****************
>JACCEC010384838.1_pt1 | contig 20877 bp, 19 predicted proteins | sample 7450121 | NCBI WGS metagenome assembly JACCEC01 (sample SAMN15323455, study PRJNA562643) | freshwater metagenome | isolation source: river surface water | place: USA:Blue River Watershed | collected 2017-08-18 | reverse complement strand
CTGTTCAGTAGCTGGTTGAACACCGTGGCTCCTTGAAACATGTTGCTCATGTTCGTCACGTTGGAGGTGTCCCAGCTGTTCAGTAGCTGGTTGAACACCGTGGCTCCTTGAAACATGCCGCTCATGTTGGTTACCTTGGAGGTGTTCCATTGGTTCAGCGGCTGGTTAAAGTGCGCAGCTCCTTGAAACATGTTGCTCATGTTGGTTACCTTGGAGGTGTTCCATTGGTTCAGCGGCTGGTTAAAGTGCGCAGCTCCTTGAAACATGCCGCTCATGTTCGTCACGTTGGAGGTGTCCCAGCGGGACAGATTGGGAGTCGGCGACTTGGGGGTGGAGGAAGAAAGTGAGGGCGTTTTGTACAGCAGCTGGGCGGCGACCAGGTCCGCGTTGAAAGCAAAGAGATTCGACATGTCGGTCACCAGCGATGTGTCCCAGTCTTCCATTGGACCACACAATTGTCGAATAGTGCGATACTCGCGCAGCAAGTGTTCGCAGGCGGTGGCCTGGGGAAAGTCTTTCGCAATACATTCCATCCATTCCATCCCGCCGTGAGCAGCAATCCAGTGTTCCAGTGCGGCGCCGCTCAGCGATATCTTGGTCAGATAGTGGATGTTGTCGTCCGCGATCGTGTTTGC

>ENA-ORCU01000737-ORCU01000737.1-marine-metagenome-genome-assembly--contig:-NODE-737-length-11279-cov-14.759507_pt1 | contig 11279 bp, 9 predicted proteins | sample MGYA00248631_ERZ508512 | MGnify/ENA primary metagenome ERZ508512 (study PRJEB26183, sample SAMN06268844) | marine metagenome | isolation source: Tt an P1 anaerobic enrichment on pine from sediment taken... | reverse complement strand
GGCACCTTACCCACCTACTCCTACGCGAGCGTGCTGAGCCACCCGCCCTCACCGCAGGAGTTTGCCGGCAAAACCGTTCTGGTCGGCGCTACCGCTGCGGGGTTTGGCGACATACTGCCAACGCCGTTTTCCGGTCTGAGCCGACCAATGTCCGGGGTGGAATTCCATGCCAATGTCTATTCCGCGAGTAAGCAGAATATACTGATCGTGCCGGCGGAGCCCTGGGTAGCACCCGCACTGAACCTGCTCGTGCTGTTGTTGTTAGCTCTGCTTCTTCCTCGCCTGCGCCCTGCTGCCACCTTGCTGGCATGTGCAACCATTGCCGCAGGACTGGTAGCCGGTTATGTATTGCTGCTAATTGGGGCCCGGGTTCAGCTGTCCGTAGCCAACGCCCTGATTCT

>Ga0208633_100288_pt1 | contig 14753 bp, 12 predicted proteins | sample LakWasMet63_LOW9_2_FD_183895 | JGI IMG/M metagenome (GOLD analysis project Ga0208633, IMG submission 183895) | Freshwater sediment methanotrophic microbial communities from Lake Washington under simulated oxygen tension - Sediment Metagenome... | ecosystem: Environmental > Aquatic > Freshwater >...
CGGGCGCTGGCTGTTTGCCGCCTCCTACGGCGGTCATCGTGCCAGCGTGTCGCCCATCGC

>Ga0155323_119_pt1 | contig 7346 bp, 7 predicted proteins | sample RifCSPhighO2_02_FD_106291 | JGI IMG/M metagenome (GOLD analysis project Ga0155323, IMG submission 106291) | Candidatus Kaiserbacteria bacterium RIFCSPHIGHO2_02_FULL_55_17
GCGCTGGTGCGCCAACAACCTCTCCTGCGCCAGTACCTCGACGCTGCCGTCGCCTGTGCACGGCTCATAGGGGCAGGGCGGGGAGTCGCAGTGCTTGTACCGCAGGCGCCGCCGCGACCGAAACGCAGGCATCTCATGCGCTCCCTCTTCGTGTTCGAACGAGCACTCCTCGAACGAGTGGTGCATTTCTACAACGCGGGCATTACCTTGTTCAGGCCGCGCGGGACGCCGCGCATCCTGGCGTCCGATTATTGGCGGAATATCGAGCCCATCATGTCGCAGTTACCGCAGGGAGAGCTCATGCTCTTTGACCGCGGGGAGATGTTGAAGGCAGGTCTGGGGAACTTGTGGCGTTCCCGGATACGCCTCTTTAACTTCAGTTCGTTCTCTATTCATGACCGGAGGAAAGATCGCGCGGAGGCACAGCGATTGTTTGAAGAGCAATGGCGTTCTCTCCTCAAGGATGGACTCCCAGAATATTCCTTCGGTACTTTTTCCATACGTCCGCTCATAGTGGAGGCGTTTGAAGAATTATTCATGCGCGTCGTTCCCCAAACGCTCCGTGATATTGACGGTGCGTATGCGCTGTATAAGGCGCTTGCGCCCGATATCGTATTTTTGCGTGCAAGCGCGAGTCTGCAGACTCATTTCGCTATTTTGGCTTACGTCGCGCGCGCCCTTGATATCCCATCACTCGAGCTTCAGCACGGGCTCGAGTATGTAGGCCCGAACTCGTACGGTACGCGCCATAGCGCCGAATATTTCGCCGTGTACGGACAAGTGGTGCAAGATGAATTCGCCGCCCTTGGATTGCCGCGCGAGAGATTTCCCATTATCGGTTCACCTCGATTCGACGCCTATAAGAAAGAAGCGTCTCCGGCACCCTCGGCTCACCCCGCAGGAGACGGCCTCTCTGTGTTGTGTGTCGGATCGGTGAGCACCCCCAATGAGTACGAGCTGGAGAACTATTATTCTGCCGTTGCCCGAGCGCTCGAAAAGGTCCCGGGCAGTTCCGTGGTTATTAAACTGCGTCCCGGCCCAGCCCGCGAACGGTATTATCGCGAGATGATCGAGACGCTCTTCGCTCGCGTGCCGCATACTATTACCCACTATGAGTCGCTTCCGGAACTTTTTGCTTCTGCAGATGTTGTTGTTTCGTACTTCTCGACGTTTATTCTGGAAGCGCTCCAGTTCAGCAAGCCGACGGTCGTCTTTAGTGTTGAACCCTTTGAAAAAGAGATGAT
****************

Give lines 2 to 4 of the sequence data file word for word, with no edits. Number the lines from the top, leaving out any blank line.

CTGTTCAGTAGCTGGTTGAACACCGTGGCTCCTTGAAACATGTTGCTCATGTTCGTCACGTTGGAGGTGTCCCAGCTGTTCAGTAGCTGGTTGAACACCGTGGCTCCTTGAAACATGCCGCTCATGTTGGTTACCTTGGAGGTGTTCCATTGGTTCAGCGGCTGGTTAAAGTGCGCAGCTCCTTGAAACATGTTGCTCATGTTGGTTACCTTGGAGGTGTTCCATTGGTTCAGCGGCTGGTTAAAGTGCGCAGCTCCTTGAAACATGCCGCTCATGTTCGTCACGTTGGAGGTGTCCCAGCGGGACAGATTGGGAGTCGGCGACTTGGGGGTGGAGGAAGAAAGTGAGGGCGTTTTGTACAGCAGCTGGGCGGCGACCAGGTCCGCGTTGAAAGCAAAGAGATTCGACATGTCGGTCACCAGCGATGTGTCCCAGTCTTCCATTGGACCACACAATTGTCGAATAGTGCGATACTCGCGCAGCAAGTGTTCGCAGGCGGTGGCCTGGGGAAAGTCTTTCGCAATACATTCCATCCATTCCATCCCGCCGTGAGCAGCAATCCAGTGTTCCAGTGCGGCGCCGCTCAGCGATATCTTGGTCAGATAGTGGATGTTGTCGTCCGCGATCGTGTTTGC

>ENA-ORCU01000737-ORCU01000737.1-marine-metagenome-genome-assembly--contig:-NODE-737-length-11279-cov-14.759507_pt1 | contig 11279 bp, 9 predicted proteins | sample MGYA00248631_ERZ508512 | MGnify/ENA primary metagenome ERZ508512 (study PRJEB26183, sample SAMN06268844) | marine metagenome | isolation source: Tt an P1 anaerobic enrichment on pine from sediment taken... | reverse complement strand
GGCACCTTACCCACCTACTCCTACGCGAGCGTGCTGAGCCACCCGCCCTCACCGCAGGAGTTTGCCGGCAAAACCGTTCTGGTCGGCGCTACCGCTGCGGGGTTTGGCGACATACTGCCAACGCCGTTTTCCGGTCTGAGCCGACCAATGTCCGGGGTGGAATTCCATGCCAATGTCTATTCCGCGAGTAAGCAGAATATACTGATCGTGCCGGCGGAGCCCTGGGTAGCACCCGCACTGAACCTGCTCGTGCTGTTGTTGTTAGCTCTGCTTCTTCCTCGCCTGCGCCCTGCTGCCACCTTGCTGGCATGTGCAACCATTGCCGCAGGACTGGTAGCCGGTTATGTATTGCTGCTAATTGGGGCCCGGGTTCAGCTGTCCGTAGCCAACGCCCTGATTCT